Given the advance of illiberal policies from Manila to Moscow over the past few years — to say little of the autocratic entrenchment in Astana, Ashgabat, Tashkent, and Dushanbe — the release of Xavier Marquez’s Non-Democratic Politics could not have come at a better time. Offering an overview of the means and methods of juntas, autocracies, monarchies, and totalitarian regimes, Marquez’s read brings a broad, if academic, introduction to those scratching their heads at just how easily Kazakhstan’s Nursultan Nazarbayev, Turkmenistan’s Gurbanguly Berdymukhamedov, Russia’s Vladimir Putin, and Tajikistan’s Emomali Rahmon have hardened their grip on domestic political control and how leaders like Singapore’s Lee Kuan Yew and Indonesia’s Suharto have provided models current non-democracies hope to follow.
Running through the three “basic kinds of social control” purveyed by these regimes (competitive authoritarian, authoritarian, and totalitarian), Marquez puts together a theoretical tour de force on how non-democracies have molded support among constituents — especially as it pertains to the patronage networks developing even in “the most personalized regimes.” Ranging from the construction of party support — think: post-Soviet one-party states, including Kazakhstan and, by now, Tajikistan — to the drop-off of military coups, Marquez narrates the changing face of non-democratic rule, including those regimes attempting to unwind post-Cold War liberalism.
Understandably, Central Asia largely escapes mention throughout Marquez’s book, overshadowed by analyses of Maoist China, the Stalinist (and Gorbachevian) Soviet Union, and, interestingly, Francoist Spain. But for those steeped in regional political developments, Central Asia’s model — putting Marquez’s theoretical constructs into practice — is never far from the surface.Enjoying this article? Click here to subscribe for full access. Just $5 a month.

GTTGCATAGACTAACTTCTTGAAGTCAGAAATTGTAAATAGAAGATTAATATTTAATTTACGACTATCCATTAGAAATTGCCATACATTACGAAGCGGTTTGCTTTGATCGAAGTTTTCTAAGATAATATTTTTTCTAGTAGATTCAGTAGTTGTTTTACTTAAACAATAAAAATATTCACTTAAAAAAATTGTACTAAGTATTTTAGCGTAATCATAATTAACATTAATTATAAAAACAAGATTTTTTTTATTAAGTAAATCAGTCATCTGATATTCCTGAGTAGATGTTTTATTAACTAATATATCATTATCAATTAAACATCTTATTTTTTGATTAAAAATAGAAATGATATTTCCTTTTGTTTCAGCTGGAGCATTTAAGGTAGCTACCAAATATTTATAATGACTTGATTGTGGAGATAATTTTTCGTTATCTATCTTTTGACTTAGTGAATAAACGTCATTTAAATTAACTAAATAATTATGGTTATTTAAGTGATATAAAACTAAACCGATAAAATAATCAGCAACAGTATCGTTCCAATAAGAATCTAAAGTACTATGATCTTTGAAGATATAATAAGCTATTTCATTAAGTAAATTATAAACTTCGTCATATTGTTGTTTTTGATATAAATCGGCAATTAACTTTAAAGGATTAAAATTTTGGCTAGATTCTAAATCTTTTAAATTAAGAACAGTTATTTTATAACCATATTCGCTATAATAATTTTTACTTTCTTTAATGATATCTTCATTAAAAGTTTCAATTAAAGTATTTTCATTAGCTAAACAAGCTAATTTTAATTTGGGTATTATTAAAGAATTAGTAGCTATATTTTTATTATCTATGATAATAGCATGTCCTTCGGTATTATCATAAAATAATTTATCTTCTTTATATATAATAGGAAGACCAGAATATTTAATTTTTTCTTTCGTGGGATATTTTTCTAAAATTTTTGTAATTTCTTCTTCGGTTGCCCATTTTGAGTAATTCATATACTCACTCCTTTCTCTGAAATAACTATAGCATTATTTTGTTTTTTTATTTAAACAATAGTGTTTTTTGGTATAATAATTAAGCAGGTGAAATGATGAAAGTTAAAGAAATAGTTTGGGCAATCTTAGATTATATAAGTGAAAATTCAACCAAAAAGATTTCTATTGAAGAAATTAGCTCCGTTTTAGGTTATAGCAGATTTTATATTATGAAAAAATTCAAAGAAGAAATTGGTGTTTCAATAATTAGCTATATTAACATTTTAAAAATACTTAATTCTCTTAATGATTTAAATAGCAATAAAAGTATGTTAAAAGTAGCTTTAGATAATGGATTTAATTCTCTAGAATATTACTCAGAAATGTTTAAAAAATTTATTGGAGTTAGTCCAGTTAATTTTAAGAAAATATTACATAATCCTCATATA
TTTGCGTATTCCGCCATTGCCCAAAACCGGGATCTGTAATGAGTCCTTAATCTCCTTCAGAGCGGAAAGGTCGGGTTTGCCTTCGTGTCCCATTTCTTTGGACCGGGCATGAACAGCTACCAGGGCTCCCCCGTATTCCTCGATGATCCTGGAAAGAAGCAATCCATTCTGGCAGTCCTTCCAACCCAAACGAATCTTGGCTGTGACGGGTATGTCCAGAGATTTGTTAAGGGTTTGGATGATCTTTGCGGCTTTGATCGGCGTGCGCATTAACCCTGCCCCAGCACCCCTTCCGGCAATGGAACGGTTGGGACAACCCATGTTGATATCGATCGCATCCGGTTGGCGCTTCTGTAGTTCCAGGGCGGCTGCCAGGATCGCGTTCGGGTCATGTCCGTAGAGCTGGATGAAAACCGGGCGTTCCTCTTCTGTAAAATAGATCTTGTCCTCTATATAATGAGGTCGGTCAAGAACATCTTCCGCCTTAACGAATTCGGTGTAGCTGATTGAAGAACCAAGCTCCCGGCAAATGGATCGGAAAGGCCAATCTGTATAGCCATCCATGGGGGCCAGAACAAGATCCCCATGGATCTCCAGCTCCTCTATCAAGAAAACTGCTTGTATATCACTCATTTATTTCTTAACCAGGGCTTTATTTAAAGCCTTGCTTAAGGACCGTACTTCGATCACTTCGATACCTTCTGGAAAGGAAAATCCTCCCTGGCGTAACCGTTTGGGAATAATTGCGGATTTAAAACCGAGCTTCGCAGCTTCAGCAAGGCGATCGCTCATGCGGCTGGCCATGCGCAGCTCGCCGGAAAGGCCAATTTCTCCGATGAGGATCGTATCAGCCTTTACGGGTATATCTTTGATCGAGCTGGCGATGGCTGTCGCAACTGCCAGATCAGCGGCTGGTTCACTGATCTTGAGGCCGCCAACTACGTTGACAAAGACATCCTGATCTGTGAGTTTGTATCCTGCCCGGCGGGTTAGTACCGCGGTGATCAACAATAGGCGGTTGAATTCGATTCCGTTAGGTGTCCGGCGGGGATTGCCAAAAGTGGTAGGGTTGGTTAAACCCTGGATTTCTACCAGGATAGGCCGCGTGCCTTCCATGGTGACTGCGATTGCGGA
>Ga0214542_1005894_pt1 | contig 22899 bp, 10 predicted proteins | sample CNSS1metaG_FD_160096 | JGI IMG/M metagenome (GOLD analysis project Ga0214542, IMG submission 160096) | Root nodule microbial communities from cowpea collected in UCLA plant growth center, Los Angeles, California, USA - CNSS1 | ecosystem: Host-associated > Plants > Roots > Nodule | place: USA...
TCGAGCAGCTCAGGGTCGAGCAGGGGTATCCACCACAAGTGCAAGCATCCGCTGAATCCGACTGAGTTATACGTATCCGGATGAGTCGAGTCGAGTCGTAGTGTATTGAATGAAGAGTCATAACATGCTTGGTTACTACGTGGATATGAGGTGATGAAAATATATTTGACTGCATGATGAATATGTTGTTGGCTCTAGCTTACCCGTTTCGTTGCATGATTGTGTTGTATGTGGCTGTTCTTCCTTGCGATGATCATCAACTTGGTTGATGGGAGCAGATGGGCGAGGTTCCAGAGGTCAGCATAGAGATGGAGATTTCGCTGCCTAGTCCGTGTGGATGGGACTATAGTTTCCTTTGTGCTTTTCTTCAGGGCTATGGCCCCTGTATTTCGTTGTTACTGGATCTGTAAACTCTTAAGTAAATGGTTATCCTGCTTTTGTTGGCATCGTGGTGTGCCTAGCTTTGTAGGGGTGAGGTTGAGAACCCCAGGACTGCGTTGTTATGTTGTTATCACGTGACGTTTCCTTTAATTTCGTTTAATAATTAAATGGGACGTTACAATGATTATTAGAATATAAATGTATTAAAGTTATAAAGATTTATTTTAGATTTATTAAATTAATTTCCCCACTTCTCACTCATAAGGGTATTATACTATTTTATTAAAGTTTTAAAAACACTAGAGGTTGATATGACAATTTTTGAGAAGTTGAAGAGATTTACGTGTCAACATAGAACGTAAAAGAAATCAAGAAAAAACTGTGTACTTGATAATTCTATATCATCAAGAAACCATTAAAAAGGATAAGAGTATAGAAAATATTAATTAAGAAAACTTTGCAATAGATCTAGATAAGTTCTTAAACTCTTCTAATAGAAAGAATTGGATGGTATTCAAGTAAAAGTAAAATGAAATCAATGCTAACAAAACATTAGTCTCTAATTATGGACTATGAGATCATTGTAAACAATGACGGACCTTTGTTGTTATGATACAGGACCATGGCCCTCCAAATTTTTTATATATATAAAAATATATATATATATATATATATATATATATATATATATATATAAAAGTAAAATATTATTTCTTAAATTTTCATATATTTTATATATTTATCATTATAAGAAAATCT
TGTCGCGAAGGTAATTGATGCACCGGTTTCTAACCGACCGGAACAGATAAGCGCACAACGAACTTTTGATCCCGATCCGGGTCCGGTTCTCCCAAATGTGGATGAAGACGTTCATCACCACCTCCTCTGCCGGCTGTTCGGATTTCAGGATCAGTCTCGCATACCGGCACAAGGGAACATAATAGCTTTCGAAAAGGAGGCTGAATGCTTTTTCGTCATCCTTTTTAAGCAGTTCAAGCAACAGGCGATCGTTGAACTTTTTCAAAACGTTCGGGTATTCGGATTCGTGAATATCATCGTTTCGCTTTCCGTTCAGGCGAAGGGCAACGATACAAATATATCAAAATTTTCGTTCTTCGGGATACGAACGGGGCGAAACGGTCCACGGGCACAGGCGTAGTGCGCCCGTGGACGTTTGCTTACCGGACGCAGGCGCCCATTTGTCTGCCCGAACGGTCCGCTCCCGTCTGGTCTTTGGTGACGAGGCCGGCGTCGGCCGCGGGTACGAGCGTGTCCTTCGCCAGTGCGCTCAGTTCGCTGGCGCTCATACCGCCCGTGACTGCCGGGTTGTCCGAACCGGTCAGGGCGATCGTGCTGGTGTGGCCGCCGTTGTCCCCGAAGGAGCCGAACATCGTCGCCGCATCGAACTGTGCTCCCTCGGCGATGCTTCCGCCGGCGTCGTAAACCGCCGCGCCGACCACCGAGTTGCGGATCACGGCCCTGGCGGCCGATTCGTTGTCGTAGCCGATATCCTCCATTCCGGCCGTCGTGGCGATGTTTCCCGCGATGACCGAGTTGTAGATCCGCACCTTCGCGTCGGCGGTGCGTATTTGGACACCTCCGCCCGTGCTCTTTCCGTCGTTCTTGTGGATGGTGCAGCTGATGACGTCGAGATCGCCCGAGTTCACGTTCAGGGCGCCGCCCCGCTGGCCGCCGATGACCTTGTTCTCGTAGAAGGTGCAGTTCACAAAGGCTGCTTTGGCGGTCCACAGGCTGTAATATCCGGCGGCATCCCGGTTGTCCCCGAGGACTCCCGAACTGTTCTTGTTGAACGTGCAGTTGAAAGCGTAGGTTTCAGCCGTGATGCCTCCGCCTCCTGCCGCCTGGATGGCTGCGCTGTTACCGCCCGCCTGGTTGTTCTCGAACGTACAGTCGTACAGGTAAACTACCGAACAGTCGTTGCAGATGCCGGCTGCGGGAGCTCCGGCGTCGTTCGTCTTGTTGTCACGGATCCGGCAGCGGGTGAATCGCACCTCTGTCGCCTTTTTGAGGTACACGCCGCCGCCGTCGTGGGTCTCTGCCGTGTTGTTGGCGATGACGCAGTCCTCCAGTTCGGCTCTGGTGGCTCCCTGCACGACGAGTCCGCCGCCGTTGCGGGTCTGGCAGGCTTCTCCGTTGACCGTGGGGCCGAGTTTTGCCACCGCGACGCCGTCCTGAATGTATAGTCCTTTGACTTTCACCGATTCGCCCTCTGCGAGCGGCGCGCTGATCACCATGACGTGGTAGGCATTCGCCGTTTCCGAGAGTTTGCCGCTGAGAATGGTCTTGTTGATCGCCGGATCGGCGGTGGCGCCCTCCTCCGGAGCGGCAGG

It’s all but impossible to read Marquez’s sections on benevolent authoritarianism or (failed) democratization without thinking of the lone Central Asian state whose post-Soviet leader remains unchanged. While Kazakhstan receives only passing mention for unsuccessful protests, Marquez ably describes Nazarbayev’s regime in all but name. From Astana’s obsession with staging elections and Nazarbayev’s near-perfect electoral returns — as primarily a show of strength, Marquez’s theory would posit — to the “dictator’s dilemma” of gauging how much support a regime actually maintains, especially in light of depleted economic coffers, post-Soviet Kazakhstan is never far from Non-Democratic Politics.
Of course, Nazarbayev would never argue Kazakhstan is a democracy, at least in the liberal, Western mold. Rather, he would suggest — and has, many times over — that he is pursuing a Lee-like model. It’s an essentialist, almost Orientalist approach, that claims Kazakhstanis, given their differing cultural “values,” would prefer an autocratic central government, or a dictatorship of technocrats. It’s also an argument Marquez bludgeons, and unmasks as little more than a push for nepotism, corruption, and dictatorial greed. As Marquez writes, “[T]here is very little evidence that some cultures are specifically welcoming to authoritarian government.” After all, Nazarbayev’s argument is no different than prior dictatorships in Madrid and Manila. “Indeed,” Marquez adds, “the trope is very old: German writers argued in the nineteenth century that Germany’s cultural distinctiveness necessitated authoritarian rather than representative democratic government.”
Central Asian echoes aside, Non-Democratic Politics more than carries its weight when it comes to pure visualizations and addenda, from laying out non-democracies’ penchant for warring with other non-democracies, to the stark successes of non-violent protests as opposed to violent uprisings, to tracking the expanse of personal rule in Moscow. But for those with even passing familiarity with Central Asia, the theoretical models will prove only too familiar. As Marquez writes and many of the regional heads can attest, and have proved time and again, “power breeds power, as money breeds money.”